In Memoriam


Me & Mickey – Nov. 24, 2016

What is courage? Is it having the strength to face fear or pain? Is it the ability to do something difficult? Or is it having the mental and physical strength to persevere through and even withstand months of suffering? I’ll tell you that courage is all of these things.

Mickey was diagnosed in January 2016. She underwent surgery followed by weeks of chemotherapy which ravaged her body. By the second or third day of treatment, she was sick and fatigued; before long she began losing her hair; yet, she remained hopeful and optimistic. More surgery, more chemotherapy, more nausea and vomiting, more fatigue, but still she fought; still she hoped – we all did.

But there would be many more trips to the hospital and emergency room, more scans, more blockages, more tubes, more medications. More cancer.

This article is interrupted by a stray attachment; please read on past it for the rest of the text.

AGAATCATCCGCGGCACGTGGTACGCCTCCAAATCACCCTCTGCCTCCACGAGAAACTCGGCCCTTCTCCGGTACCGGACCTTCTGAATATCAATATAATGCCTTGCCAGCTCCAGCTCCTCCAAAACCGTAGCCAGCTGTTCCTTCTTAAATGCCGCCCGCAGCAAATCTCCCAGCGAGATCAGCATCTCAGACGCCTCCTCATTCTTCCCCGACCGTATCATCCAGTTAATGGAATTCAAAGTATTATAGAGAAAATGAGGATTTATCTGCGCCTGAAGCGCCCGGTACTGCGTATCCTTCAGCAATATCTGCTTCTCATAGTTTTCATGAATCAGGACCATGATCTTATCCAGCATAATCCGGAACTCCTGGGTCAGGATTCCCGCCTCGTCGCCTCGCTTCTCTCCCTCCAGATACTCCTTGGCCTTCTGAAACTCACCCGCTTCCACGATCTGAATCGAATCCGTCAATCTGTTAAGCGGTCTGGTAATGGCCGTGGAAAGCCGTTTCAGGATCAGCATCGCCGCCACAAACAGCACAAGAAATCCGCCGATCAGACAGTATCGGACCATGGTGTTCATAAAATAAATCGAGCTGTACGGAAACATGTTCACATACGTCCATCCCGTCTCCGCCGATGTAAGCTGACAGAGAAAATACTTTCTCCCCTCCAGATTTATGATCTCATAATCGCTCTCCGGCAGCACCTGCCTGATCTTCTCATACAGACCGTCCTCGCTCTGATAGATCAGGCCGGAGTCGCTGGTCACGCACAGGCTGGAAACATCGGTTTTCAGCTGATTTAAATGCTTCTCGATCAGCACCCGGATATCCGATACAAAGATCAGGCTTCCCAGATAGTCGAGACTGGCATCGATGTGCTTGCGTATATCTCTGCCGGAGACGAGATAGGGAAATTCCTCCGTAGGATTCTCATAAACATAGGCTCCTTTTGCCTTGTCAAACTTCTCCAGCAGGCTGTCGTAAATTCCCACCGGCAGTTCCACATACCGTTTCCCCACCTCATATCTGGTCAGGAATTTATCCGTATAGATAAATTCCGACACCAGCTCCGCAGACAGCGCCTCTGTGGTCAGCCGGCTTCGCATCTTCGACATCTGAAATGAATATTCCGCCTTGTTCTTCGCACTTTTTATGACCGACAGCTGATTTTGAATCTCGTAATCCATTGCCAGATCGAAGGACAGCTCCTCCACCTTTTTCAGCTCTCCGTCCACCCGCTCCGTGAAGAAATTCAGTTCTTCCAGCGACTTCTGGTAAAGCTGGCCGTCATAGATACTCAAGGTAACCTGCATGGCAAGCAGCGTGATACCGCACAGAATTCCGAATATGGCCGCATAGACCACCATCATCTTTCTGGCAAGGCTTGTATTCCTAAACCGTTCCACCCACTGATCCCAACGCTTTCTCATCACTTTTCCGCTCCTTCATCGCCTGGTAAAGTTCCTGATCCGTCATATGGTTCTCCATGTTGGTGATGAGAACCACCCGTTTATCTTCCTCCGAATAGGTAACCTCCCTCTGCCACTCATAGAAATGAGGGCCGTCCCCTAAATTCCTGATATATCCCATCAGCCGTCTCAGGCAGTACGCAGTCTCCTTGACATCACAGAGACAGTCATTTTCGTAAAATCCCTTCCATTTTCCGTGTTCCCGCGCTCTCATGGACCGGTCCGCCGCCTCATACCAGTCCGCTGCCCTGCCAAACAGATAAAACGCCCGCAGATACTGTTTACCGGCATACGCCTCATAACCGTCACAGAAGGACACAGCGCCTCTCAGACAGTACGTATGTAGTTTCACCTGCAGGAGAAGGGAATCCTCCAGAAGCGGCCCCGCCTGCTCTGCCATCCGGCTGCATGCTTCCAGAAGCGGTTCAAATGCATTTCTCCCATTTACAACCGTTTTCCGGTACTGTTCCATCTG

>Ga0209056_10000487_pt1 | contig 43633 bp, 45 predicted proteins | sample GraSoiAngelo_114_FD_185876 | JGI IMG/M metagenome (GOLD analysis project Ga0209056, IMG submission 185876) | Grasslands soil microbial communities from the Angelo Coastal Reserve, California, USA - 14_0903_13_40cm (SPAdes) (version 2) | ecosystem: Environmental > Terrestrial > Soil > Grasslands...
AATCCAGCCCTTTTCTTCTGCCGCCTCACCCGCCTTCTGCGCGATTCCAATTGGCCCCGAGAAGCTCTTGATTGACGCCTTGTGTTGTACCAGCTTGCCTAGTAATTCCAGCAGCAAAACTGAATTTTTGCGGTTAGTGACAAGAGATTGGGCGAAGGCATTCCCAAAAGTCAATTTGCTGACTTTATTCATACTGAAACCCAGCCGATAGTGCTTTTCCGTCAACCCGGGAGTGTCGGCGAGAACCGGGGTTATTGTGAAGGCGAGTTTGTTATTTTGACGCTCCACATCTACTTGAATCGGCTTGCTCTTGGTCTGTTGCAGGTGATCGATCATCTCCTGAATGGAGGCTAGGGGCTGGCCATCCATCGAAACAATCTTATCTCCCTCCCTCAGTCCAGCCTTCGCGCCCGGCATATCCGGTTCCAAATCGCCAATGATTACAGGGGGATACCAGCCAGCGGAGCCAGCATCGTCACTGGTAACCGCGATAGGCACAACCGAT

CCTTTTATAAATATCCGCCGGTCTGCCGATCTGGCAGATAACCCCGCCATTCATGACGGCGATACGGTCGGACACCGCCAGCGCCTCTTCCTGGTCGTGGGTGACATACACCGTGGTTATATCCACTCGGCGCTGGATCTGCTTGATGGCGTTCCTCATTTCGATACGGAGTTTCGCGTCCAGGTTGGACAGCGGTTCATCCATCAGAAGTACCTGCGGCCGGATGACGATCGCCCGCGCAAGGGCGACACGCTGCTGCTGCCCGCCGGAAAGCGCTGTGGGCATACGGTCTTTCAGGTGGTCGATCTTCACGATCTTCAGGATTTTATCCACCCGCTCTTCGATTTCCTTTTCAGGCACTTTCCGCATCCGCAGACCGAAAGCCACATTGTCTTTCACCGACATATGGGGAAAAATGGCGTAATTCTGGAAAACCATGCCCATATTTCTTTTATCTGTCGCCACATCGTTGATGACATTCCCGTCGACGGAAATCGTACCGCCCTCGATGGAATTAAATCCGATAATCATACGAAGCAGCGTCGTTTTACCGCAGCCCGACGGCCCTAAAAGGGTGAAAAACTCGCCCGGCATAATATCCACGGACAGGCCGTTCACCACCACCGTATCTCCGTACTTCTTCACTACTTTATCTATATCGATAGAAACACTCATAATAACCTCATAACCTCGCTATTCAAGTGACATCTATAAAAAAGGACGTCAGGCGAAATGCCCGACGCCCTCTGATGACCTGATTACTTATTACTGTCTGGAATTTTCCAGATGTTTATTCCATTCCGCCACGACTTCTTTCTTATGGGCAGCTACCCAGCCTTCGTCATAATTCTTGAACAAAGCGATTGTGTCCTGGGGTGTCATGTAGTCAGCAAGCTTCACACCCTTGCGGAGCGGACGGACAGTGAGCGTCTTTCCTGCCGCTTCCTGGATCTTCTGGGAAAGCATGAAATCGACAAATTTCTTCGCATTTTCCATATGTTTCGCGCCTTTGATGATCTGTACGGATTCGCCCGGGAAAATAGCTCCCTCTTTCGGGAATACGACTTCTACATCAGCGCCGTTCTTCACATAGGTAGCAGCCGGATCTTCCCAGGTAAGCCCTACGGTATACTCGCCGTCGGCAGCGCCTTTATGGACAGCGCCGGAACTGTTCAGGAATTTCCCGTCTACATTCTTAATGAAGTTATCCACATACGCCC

I’m certain that my sister’s path was clear to her long before it was clear to the rest of us. Or perhaps long before we wanted to admit or accept the path.  She didn’t want to plan the rest of her life around infusions of chemotherapy and the side effects that would inevitably come.  Mickey knew that it was time to stop pushing; the price of doing so far outweighed the value.

So with the skilled and compassionate palliative team at Riverside, we had the difficult conversation about her wishes to define the final days. She wanted to see her children and grandchildren; she wanted to say good-bye to family; and she wanted relief from months of nausea, pain, and weakness.  

These past few weeks were, without doubt, among the most painful and agonizing, but yet, in a way, also some of the most privileged days we spent with her.

So, what is courage?  Mickey was courage. She faced fear and pain; endured the most difficult situations and had the mental and physical strength to persevere through surgeries, chemotherapies, agonizing pain, constant nausea and vomiting, N tubes and G tubes, poking and prodding. Mickey was courage.